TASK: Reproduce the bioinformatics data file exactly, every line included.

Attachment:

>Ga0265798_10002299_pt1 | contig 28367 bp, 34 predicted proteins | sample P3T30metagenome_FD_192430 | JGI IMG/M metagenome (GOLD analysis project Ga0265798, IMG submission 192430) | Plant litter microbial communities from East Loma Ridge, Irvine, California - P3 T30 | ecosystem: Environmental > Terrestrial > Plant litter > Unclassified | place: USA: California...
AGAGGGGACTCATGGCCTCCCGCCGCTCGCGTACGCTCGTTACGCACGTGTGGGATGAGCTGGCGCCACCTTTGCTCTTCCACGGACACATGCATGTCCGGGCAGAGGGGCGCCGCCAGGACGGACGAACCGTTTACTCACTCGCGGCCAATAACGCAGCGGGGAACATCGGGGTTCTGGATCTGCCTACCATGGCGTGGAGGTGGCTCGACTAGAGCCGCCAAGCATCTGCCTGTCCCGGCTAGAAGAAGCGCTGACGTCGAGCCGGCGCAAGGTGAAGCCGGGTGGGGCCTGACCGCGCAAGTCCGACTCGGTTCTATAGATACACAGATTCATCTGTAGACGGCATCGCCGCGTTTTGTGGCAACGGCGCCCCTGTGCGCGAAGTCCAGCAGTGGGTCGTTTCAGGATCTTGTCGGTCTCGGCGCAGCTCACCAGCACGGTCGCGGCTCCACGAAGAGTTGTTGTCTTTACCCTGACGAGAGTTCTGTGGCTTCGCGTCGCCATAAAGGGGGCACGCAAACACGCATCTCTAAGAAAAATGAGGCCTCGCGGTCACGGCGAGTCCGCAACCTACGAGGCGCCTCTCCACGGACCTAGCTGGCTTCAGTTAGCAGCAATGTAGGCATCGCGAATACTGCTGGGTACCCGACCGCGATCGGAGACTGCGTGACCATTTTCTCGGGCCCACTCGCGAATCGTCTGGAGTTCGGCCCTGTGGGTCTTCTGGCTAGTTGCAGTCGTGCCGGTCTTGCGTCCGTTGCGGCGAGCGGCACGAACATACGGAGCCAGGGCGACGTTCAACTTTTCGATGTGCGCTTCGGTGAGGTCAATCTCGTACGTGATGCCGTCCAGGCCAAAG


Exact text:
>Ga0265798_10002299_pt1 | contig 28367 bp, 34 predicted proteins | sample P3T30metagenome_FD_192430 | JGI IMG/M metagenome (GOLD analysis project Ga0265798, IMG submission 192430) | Plant litter microbial communities from East Loma Ridge, Irvine, California - P3 T30 | ecosystem: Environmental > Terrestrial > Plant litter > Unclassified | place: USA: California...
AGAGGGGACTCATGGCCTCCCGCCGCTCGCGTACGCTCGTTACGCACGTGTGGGATGAGCTGGCGCCACCTTTGCTCTTCCACGGACACATGCATGTCCGGGCAGAGGGGCGCCGCCAGGACGGACGAACCGTTTACTCACTCGCGGCCAATAACGCAGCGGGGAACATCGGGGTTCTGGATCTGCCTACCATGGCGTGGAGGTGGCTCGACTAGAGCCGCCAAGCATCTGCCTGTCCCGGCTAGAAGAAGCGCTGACGTCGAGCCGGCGCAAGGTGAAGCCGGGTGGGGCCTGACCGCGCAAGTCCGACTCGGTTCTATAGATACACAGATTCATCTGTAGACGGCATCGCCGCGTTTTGTGGCAACGGCGCCCCTGTGCGCGAAGTCCAGCAGTGGGTCGTTTCAGGATCTTGTCGGTCTCGGCGCAGCTCACCAGCACGGTCGCGGCTCCACGAAGAGTTGTTGTCTTTACCCTGACGAGAGTTCTGTGGCTTCGCGTCGCCATAAAGGGGGCACGCAAACACGCATCTCTAAGAAAAATGAGGCCTCGCGGTCACGGCGAGTCCGCAACCTACGAGGCGCCTCTCCACGGACCTAGCTGGCTTCAGTTAGCAGCAATGTAGGCATCGCGAATACTGCTGGGTACCCGACCGCGATCGGAGACTGCGTGACCATTTTCTCGGGCCCACTCGCGAATCGTCTGGAGTTCGGCCCTGTGGGTCTTCTGGCTAGTTGCAGTCGTGCCGGTCTTGCGTCCGTTGCGGCGAGCGGCACGAACATACGGAGCCAGGGCGACGTTCAACTTTTCGATGTGCGCTTCGGTGAGGTCAATCTCGTACGTGATGCCGTCCAGGCCAAAG